Source: securityboulevard.com – Author: Richi Jennings
“Privacy Sandbox” criticized as a proprietary, hypocritical, anti-competitive, self-serving contradiction.
Google says its Topics API is ready for prime time: The Privacy Sandbox technology is shipping in Chrome—finally. So, la GOOG is preparing to switch off tracking cookies in a few months: Hurrah!
Freedom from tracking or sinister land grab? In today’s SB Blogwatch, we see both sides.
Your humble blogwatcher curated these bloggy bits for your entertainment. Not to mention: Roasted sweet potato bread—in a can.
Firefox Looking Good Right Now
What’s the craic? Leigh McGowran reports—“How the cookies crumble”:
“Third-party cookie ban”
Google has hit a new milestone on its journey to ban third-party cookies, by making its Privacy Sandbox … available for most Chrome users. [It] lets users customise the type of ads they see on their browser, by sharing the ad topics they’re interested in and what relevance and measurement APIs they want enabled.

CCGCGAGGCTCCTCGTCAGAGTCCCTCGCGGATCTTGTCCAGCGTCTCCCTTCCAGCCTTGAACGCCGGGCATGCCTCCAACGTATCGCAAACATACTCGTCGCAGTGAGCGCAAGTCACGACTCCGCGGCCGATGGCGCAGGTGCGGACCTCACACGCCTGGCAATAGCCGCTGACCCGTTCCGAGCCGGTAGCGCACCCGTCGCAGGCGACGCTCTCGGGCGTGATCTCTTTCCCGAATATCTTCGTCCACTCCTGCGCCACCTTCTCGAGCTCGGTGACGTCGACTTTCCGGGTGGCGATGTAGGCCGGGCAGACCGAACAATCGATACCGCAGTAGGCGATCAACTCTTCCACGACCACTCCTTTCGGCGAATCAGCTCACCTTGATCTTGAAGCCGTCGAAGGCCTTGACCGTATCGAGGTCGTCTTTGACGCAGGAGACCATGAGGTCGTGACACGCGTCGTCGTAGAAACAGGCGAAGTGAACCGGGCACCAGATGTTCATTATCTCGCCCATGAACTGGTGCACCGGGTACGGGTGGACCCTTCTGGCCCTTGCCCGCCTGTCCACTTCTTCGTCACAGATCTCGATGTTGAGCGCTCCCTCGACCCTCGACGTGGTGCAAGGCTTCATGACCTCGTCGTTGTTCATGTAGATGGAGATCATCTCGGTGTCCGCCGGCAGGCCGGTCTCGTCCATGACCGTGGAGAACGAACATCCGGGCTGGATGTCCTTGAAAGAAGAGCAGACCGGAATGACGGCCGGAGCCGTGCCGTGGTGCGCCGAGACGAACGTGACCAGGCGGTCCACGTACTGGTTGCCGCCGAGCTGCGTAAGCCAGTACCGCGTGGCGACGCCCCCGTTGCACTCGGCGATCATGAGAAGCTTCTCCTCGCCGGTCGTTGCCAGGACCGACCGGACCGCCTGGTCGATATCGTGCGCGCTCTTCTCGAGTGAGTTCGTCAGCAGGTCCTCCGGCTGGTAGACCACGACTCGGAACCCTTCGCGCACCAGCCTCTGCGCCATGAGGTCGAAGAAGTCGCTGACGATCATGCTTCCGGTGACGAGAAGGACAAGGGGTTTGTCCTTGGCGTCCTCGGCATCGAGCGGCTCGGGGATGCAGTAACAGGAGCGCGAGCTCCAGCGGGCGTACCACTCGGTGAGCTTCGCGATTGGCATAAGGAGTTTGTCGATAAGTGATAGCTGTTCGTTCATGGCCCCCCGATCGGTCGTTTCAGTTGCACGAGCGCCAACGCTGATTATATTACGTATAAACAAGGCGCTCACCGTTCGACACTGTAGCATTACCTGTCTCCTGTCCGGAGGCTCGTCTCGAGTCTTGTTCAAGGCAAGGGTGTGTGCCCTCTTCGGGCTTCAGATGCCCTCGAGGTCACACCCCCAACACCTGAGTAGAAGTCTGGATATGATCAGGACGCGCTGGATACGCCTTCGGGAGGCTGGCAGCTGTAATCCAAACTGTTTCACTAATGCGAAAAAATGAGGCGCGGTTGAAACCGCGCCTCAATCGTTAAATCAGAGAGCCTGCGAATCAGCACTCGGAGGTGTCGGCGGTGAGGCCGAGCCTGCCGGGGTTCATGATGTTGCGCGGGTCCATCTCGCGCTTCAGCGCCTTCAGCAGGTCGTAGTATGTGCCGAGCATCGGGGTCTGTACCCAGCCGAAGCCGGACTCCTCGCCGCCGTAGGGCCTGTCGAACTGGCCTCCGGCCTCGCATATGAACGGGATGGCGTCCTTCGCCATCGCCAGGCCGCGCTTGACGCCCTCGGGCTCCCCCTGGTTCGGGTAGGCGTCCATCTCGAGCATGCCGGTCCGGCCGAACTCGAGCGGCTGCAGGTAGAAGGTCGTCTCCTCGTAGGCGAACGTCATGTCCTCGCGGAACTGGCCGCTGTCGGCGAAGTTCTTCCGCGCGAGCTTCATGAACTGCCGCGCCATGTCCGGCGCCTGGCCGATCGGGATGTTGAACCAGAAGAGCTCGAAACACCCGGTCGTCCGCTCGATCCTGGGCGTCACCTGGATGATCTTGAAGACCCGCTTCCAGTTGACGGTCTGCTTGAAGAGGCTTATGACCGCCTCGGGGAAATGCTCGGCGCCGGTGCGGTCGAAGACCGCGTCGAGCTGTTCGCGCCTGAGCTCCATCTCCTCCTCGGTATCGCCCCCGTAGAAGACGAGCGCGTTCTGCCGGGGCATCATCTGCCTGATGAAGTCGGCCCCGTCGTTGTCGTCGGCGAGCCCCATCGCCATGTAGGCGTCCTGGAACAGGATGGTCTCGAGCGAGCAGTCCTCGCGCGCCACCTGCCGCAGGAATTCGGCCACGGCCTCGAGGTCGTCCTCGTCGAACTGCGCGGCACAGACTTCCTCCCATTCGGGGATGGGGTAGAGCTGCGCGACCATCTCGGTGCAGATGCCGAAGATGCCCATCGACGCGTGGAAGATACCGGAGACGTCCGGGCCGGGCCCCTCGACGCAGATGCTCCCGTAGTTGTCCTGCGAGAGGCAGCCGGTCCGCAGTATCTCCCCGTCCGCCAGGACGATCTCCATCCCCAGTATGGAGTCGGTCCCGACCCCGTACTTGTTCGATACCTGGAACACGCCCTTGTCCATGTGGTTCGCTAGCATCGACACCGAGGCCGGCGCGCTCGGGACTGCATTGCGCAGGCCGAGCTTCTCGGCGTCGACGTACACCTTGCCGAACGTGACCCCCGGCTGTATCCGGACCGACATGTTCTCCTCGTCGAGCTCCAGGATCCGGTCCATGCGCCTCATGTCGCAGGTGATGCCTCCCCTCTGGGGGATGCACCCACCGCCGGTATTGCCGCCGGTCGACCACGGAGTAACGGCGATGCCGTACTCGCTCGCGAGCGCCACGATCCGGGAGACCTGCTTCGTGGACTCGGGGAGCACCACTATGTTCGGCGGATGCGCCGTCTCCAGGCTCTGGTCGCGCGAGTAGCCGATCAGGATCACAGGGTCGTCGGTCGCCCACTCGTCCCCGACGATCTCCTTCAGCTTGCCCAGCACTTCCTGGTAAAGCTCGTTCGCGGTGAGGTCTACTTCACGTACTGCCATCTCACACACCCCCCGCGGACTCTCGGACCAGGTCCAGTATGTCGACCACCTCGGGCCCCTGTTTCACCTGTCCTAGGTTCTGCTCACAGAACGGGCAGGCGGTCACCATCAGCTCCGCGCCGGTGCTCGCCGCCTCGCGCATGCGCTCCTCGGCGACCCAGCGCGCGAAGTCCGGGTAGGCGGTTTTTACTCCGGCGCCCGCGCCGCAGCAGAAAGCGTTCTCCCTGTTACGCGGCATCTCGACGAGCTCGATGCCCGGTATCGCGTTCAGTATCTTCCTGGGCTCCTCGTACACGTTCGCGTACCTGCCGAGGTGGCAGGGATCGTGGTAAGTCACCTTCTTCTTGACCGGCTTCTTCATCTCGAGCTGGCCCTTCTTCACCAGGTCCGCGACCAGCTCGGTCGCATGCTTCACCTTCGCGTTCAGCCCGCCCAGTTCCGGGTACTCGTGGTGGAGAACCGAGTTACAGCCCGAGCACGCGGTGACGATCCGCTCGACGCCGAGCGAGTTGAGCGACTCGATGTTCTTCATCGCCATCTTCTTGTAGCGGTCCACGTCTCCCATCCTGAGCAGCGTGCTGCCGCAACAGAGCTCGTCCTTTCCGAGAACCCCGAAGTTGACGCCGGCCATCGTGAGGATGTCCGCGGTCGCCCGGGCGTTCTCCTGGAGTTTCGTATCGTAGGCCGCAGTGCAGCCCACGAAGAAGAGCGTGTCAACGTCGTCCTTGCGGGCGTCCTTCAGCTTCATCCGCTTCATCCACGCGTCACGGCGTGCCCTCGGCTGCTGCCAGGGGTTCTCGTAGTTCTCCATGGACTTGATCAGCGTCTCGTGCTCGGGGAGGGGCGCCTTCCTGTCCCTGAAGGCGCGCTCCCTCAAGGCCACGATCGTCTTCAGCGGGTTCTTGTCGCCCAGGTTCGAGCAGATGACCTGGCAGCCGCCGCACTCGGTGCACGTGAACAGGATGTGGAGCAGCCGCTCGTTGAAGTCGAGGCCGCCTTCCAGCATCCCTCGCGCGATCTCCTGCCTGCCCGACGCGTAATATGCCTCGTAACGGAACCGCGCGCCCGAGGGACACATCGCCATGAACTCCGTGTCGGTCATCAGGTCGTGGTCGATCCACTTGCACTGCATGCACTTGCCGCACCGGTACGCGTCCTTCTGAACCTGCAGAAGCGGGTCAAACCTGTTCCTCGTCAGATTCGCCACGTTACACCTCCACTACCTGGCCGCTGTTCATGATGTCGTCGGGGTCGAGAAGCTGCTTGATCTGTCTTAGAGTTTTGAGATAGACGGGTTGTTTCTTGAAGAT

Google said it will let users simulate the third-party cookie ban towards the end of the year, to help the industry “bolster its testing efforts”. The company will then turn off third-party cookies for 1pc of Chrome users in the first quarter of 2024.
More detail? Abner Li’s got your back—“Privacy Sandbox in Chrome hits general availability”:
“Based on your browsing history”
This GA milestone, which is expected to hit 100% in the coming months, specifically applies to the relevance and measurement APIs, including Topics, Protected Audience (previously called FLEDGE), Attribution Reporting, Private Aggregation, Shared Storage, and Fenced Frames.
As part of this, Chrome has new Privacy Sandbox controls: …
Ad topics: Based on your browsing history, topics are “used by sites to show you personalized ads.” …
Site-suggested ads: “Sites you visit can determine what you like and then suggest ads.” …
Ad measurements: “Sites and advertisers can measure the performance of their ads.”
Horse’s mouth? GOOG VP Anthony Chavez—“Privacy Sandbox for the Web”: